A lot is happening at Maruti Suzuki India, the country’s largest automaker by volumes. The company, which discontinued diesel variants, is aggressively trying to compensate for the loss in volumes due to the slowdown in the industry last year by pushing more hybrid sport utility vehicles (SUVs). At the Auto Expo 2020, it launched the Vitara Brezza in petrol and mild hybrid options, along with the Ignis facelift and the Swift Hybrid. The company, which hasn’t launched an electric vehicle (EV) yet, also unveiled the FUTURO-e concept SUV at the expo. For new product developments and plant renovations, the company has announced an outlay of ₹4,000 crore this year.
On the sidelines of the ongoing expo, Fortune India spoke to C.V. Raman, senior executive director at Maruti Suzuki India, about the next-generation mobility, ongoing slowdown, and the company’s push towards hybrid. Edited excerpts from an interview:
What are your turnaround measures for the slowdown?
We’re doing our bit in making sure that transition from Bharat Stage (BS) IV to BS VI happens quickly with fewer inventories and that there is less confusion at our dealers end. Second, from a financing and affordability perspective, we’re trying to make sure that the right products are being made available to the customer. There are some things we can do but we cannot change the mindset of the customer. We can infuse him with new products.
But your new launches at the Auto Expo this year have mostly been facelifts. When will see a new product from you?
Each product has a life cycle and during the mid-cycle, there is some upgrade that happens. The transition will happen into the new models from time to time depending on the products and their life cycles.
You’re also moving away from diesel vehicles despite their significant market share.
It’s a combination of two factors. We believe the cost of BS VI is going to go up due to the after-treatment. Because of that cost increase, the total cost of ownership for the customer is going to increase. Economically it doesn’t make sense. The fuel efficiency of petrol is similar to what diesel is giving. The difference between petrol and diesel today is ₹5-6 and in some states, it’s even higher. Because it’s moving out of the hatch segment, the volumes are going to fall. It might only be in the MUV (multi-utility vehicle) or the SUV segment.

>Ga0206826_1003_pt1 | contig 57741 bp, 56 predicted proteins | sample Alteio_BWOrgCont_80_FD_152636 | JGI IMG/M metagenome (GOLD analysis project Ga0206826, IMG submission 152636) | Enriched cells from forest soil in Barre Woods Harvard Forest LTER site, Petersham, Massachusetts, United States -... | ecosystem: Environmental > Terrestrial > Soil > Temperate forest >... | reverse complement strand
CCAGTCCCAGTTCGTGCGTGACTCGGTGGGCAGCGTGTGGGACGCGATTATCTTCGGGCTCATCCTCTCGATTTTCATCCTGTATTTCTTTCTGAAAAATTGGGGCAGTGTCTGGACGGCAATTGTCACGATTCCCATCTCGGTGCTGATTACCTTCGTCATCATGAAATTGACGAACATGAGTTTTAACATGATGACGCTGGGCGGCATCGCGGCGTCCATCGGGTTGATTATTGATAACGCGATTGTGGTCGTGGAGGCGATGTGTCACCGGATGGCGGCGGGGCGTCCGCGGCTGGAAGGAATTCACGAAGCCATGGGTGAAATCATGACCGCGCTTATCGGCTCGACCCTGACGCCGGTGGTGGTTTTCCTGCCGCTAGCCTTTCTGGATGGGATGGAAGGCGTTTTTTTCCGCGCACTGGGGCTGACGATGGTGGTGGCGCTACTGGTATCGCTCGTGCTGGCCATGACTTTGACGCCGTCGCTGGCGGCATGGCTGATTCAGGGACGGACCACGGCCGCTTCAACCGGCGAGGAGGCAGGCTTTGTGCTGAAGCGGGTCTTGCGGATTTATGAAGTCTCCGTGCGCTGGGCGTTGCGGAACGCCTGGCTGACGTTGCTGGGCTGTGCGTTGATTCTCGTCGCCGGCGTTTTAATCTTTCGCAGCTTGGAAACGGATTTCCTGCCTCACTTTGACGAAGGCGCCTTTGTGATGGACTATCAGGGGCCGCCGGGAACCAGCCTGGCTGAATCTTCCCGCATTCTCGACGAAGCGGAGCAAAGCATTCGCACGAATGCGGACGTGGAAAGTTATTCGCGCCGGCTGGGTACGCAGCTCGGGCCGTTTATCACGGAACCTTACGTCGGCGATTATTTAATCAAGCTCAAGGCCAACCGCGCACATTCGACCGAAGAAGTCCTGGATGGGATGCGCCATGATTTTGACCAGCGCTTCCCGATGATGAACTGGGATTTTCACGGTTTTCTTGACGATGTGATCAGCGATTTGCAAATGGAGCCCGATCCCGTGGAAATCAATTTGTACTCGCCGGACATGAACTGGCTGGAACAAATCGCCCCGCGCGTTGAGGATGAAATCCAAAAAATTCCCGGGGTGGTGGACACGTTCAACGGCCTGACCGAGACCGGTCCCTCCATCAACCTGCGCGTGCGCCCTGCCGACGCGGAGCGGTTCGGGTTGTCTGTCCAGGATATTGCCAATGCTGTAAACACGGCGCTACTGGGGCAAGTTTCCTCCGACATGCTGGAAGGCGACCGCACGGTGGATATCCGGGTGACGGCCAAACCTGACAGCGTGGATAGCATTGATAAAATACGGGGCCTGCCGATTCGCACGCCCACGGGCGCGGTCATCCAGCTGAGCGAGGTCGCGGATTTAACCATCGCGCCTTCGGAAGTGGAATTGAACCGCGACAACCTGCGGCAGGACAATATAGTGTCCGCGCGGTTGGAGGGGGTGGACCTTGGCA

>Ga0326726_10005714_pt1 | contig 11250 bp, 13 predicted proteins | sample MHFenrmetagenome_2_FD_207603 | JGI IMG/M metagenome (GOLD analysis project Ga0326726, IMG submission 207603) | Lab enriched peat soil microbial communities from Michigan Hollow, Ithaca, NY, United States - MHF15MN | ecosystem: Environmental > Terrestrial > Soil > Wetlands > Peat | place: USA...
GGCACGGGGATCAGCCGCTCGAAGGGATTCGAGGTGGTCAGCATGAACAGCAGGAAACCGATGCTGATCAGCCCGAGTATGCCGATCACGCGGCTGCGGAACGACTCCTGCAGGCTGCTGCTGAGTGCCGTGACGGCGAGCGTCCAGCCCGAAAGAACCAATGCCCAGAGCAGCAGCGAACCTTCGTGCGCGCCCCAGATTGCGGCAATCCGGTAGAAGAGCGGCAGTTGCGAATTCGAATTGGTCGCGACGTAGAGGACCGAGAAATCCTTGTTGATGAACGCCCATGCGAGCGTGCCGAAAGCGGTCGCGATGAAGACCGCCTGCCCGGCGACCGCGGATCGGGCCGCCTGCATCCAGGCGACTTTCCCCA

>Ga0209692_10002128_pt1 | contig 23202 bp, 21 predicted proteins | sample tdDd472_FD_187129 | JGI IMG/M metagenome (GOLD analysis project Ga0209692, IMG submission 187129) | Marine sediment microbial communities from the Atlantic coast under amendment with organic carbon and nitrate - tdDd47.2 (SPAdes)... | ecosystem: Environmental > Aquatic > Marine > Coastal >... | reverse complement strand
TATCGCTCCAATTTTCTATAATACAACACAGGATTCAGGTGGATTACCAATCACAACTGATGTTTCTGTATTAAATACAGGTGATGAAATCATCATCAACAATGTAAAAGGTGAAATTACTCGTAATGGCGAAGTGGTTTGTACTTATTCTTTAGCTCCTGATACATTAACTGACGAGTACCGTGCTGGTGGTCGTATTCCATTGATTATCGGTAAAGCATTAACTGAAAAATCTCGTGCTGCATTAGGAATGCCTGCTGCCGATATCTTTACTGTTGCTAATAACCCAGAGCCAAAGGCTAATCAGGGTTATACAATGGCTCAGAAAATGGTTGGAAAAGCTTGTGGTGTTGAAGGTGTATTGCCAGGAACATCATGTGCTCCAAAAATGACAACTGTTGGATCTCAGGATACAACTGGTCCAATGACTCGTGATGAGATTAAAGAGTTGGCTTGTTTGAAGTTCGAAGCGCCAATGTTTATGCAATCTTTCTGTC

You are one of the last adopters of EV. How optimistic are you now?
We have a 1-million green target. That is going to be on the back of CNG, hybrids, and maybe near future the EVs. Not just on electric, we’re looking at CNG, smart hybrids, and electrification and all of these can help us in reducing the carbon footprint. Future-E is meant to showcase our design language to our future Indian customers. But, going forward, the future could be anything—ICE (internal combustion engine), smart hybrids, or pure electric.
If the charging, infrastructure doesn’t come, what is the better alternative for oil import? Hybrid is the self-charging system that can reduce the carbon footprint by about 30%. So, why shouldn’t it be looked at is the discussion which we’ll continue to have. It’s difficult to say what kind of change will happen in terms of GST [on hybrids]. Technology agnostic approach has been followed across the world and EVs have survived only on the basis of incentives. It’s not sustainable [independently]. You need to find something which is more sustainable.
Vitara Brezza was your brainchild and the first SUV from the Maruti stable. Since SUV is the largest growing segment in India today, is your focus moving away from the small-car segment for the time being?
We as a manufacturer operate at the entry-level up to the top and from the lowest price point of ₹3 lakh to ₹12-13 lakh, catering to different types of customers; every ₹25,000, you’ll find a different variant and that has not changed. We believe if a two-wheeler customer wants a car, we want them to come to us. We still want to catch the entry-level customer with the Alto or the S-Presso. Then we want to keep them within our portfolio and upgrade him to a Wagon-R or to an Ignis. Having said that, the only segment which is growing today is the SUV, not the sedan or the hatchback. We will continue to strengthen other segment but because the growth is happening is SUV, we will, maybe, have more SUV or SUV-type products.
Your competition is ahead in the connected-SUV game. What can we expect from the company in terms of technology upgrades?
The future is connected and the interior is going to become more technology-dependent. Now, it’s more about the infotainment options, comfort, convenience, and customisation. When we launched the infotainment system in 2015, we made it Apple- and android-compliant. It’s now getting into voice-based commands. In the new system, we have provided an option of live streaming. So, whatever the customer is listening to at home, it connects to the vehicle. Our Suzuki Connect helps in geofencing to track the vehicle and driver performance. These things are only going to grow.
Is ‘Making in India’ difficult when it comes to electronics inside the car?
Yes, but I would look at it more as an opportunity. Till now, we have missed the first phase of the electronic transition but we should not miss the next one. Power- and motor-based electronics are required for both hybrids and EVs. Now, what can provide us more volumes, what can help in localisation, where can we put the money (whether in infrastructure, or subsidies, or reduction of GST) are some questions that need to be discussed.